How do you compete with the world’s largest cloud provider, Amazon Web Services? Both Microsoft and Dell are building up ecosystems consisting of the biggest cloud contenders.
Dell made its intentions clear when it abandoned its public cloud plans, saying it was going to partner for public cloud rather than compete. That strategy has come into fruition today, as Dell announced cloud partnerships with Google, Microsoft, CenturyLink, Red Hat and Dropbox. These are all big names now under the same Dell ecosystem.
Microsoft separately announced a Cloud OS network that involves similar collaborations with 25 global partners.
Both giants are building these ecosystems in a bid to compete with Amazon Web Services, which continues to be the clear market share leader when it comes to public cloud. Microsoft and Dell are building scale quickly, while offering choices in a bid to grab a larger share of the growing cloud market.
Dell Bringing Together the Top Clouds
Dell’s partners cover the gamut of needs: Microsoft has its audience, as well as Google, which only recently went into wide release for its IaaS compute offering. Dropbox is perhaps the biggest cloud storage name in the consumer space, and CenturyLink Savvis has its appeal with enterprises and the federal space. By creating a diverse partner ecosystem, Dell has covered all the bases, from the very small business sharing files through Dropbox to the most complex enterprise (who very well might also be using Dropbox).
Dell customers benefit from access to partners’ cloud compute, storage and networking services. Dell provides expert guidance in helping assess, build, operate and run cloud environments with Dell Cloud Consulting and Application Services. Customers are given the ability to manage single or multiple public, private and hybrid clouds through one pane of glass with Dell Cloud Manager, which uses technology from Dell’s acquisition of Enstratius. Partners are provided direct support from a Dell salesperson to advise customers through the best purchasing, deployment and maintenance options to meet their unique needs, accounting for budget, workloads, current infrastructure, use cases, etc.
“Companies want to take the complexity out of deploying and maintaining cloud infrastructures so they can focus on running their business,” said Suku Krishnaraj, vice president and general manager of cloud at new partner CenturyLink’s Savvis organization. “Our partnership with Dell allows businesses to run the simplest workload to the most complex, demanding application on public cloud environments with ease and confidence to quickly and consistently achieve measurable business results.”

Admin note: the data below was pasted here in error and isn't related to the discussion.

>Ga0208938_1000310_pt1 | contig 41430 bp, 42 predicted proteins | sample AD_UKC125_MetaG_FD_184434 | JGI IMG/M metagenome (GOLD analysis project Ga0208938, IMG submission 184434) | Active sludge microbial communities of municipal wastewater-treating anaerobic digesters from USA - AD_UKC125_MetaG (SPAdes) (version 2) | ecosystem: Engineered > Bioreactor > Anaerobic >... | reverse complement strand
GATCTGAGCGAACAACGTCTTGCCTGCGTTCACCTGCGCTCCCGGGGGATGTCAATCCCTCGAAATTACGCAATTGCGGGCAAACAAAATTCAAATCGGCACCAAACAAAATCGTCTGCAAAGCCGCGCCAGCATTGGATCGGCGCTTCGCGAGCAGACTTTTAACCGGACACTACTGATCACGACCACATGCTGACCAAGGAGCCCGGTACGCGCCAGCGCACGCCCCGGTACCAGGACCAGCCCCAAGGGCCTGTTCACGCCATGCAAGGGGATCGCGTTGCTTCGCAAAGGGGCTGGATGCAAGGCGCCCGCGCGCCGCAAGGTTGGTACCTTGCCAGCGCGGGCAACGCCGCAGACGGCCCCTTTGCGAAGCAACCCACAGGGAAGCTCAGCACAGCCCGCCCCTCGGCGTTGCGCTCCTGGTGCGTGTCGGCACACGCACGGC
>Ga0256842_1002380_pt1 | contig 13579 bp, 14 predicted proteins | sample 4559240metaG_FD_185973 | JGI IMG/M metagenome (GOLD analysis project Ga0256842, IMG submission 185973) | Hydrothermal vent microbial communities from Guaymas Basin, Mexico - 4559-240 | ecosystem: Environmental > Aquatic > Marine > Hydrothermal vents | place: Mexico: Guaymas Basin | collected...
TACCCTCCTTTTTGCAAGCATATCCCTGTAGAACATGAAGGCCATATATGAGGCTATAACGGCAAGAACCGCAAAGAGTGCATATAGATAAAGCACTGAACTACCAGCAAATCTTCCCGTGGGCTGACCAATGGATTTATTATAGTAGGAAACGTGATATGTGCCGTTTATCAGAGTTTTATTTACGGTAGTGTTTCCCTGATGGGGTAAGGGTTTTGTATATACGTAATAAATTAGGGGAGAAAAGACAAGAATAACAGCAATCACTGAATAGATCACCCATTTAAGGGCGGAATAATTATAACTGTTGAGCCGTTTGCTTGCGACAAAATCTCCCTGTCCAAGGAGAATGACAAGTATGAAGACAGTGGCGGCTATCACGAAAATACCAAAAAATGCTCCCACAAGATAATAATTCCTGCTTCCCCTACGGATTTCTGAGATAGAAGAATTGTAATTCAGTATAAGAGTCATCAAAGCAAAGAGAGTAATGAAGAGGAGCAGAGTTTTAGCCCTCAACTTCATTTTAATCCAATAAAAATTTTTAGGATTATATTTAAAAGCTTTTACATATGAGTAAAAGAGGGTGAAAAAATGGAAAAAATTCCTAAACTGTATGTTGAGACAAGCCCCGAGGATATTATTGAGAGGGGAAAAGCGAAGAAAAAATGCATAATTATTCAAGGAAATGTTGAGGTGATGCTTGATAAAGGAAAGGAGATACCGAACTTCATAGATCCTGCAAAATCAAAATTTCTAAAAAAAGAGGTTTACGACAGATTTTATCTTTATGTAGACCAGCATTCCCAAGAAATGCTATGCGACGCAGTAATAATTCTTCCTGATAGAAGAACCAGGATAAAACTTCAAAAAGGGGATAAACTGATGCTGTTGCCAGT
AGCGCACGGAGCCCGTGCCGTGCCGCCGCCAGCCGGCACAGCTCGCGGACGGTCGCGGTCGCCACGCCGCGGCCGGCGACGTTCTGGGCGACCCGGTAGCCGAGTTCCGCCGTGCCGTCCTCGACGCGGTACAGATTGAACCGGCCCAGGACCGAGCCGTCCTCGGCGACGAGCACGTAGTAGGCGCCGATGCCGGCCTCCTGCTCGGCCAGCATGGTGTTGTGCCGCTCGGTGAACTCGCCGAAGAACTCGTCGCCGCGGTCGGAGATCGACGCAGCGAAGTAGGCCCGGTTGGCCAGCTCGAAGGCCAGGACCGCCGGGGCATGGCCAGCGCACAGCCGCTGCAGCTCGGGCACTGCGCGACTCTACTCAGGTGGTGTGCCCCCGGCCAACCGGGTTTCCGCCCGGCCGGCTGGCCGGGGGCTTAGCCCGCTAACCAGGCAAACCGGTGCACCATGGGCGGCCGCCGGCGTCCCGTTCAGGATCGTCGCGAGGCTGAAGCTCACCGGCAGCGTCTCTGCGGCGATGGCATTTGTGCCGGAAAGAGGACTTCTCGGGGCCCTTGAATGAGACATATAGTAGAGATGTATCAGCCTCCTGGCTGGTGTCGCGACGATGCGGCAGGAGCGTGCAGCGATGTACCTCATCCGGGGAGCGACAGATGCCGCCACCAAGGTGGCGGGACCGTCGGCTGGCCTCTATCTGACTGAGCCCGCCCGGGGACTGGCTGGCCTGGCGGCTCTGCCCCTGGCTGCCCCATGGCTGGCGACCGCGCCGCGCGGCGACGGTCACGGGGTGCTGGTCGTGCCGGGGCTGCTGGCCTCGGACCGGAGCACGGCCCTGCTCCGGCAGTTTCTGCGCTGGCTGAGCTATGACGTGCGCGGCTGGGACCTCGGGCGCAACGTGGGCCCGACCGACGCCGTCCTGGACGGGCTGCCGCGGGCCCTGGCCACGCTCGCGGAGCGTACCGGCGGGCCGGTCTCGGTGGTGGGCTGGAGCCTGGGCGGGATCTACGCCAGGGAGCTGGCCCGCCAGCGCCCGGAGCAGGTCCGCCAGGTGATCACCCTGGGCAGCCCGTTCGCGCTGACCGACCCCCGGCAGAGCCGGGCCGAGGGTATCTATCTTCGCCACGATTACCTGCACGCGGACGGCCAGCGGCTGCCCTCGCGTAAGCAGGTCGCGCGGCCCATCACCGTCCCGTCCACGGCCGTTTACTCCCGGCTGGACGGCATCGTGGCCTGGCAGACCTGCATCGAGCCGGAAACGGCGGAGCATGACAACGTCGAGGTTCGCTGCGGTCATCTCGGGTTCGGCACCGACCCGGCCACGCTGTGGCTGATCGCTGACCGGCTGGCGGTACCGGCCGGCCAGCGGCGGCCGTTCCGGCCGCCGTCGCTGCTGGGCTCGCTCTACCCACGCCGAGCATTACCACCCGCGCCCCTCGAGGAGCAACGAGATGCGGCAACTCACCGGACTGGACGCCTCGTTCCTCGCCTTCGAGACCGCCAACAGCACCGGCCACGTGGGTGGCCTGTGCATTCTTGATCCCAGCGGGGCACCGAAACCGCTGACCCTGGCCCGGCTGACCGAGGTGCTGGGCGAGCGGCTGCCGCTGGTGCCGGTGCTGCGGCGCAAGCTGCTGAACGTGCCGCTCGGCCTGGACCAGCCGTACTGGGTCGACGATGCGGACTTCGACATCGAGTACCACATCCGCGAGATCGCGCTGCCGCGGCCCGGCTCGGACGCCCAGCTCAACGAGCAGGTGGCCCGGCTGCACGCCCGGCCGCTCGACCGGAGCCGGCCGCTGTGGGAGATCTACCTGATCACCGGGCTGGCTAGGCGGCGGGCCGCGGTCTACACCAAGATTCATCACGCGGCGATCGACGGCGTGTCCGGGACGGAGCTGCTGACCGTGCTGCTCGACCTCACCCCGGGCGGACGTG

Going Global: Microsoft’s Cloud OS Network
Microsoft’s approach is slightly different to that taken by Dell. It’s providing the platform, whereas Dell is relying on other options in providing the public cloud piece in its cloud strategy. Microsoft has a rich ecosystem of service providers offering a variety of its services, and it isn’t so much in the business of uniting a bunch of large clouds but rather delivering options through those service providers.
The Cloud OS Network is a worldwide consortium of more than 25 cloud service providers delivering services built on the Microsoft Cloud Platform: Windows Server with Hyper-V, System Center and the Windows Azure Pack.
By joining Microsoft in the Cloud OS Network, leading cloud service providers can develop new services, attract new customers and increase revenues. With the Microsoft Cloud Platform, service providers have access to all the capabilities and best practices of Windows Azure.
“CSC continues to expand our strategic partnership with Microsoft to increase value to our clients and bring next-gen solutions to market,” said Marc Silvester, vice president of Offerings Management at CSC. “CSC and Microsoft continue to partner on offerings that leverage the tremendous growth in apps, devices and data that are driven by the rise of cloud computing. As these technologies play an ever-increasing role in business, CSC and Microsoft are working together to drive more efficiency and value through Microsoft’s Cloud OS vision. CSC is proud to be part of Microsoft’s Cloud OS Network.”
“Together, the Cloud OS Network partners operate in more than 90 countries, serve over 3 million customers every day and manage over 2.4 million servers in more than 425 datacenters,” writes Takeshi Numoto, Corporate Vice President, Cloud and Enterprise Marketing at Microsoft.
These organizations support Microsoft’s Cloud OS vision of a consistent platform that spans customer data centers, Windows Azure and service provider clouds. Service providers in the Cloud OS Network offer Microsoft-validated, cloud-based infrastructure and application solutions designed to meet customer needs.
“This network of leading service providers will help our customers create datacenters without boundaries for apps, data and device management,” said Takeshi Numoto, Microsoft corporate vice president of Cloud & Enterprise Marketing. “That translates into greater diversity of solutions, more flexibility and lower operational costs for customers, allowing them to focus on their core business rather than managing datacenters.”
While Amazon has been dominating in the public cloud space, its biggest competitors collaborating, as well as the emergence of Google in the battle, might spell additional competition down the line.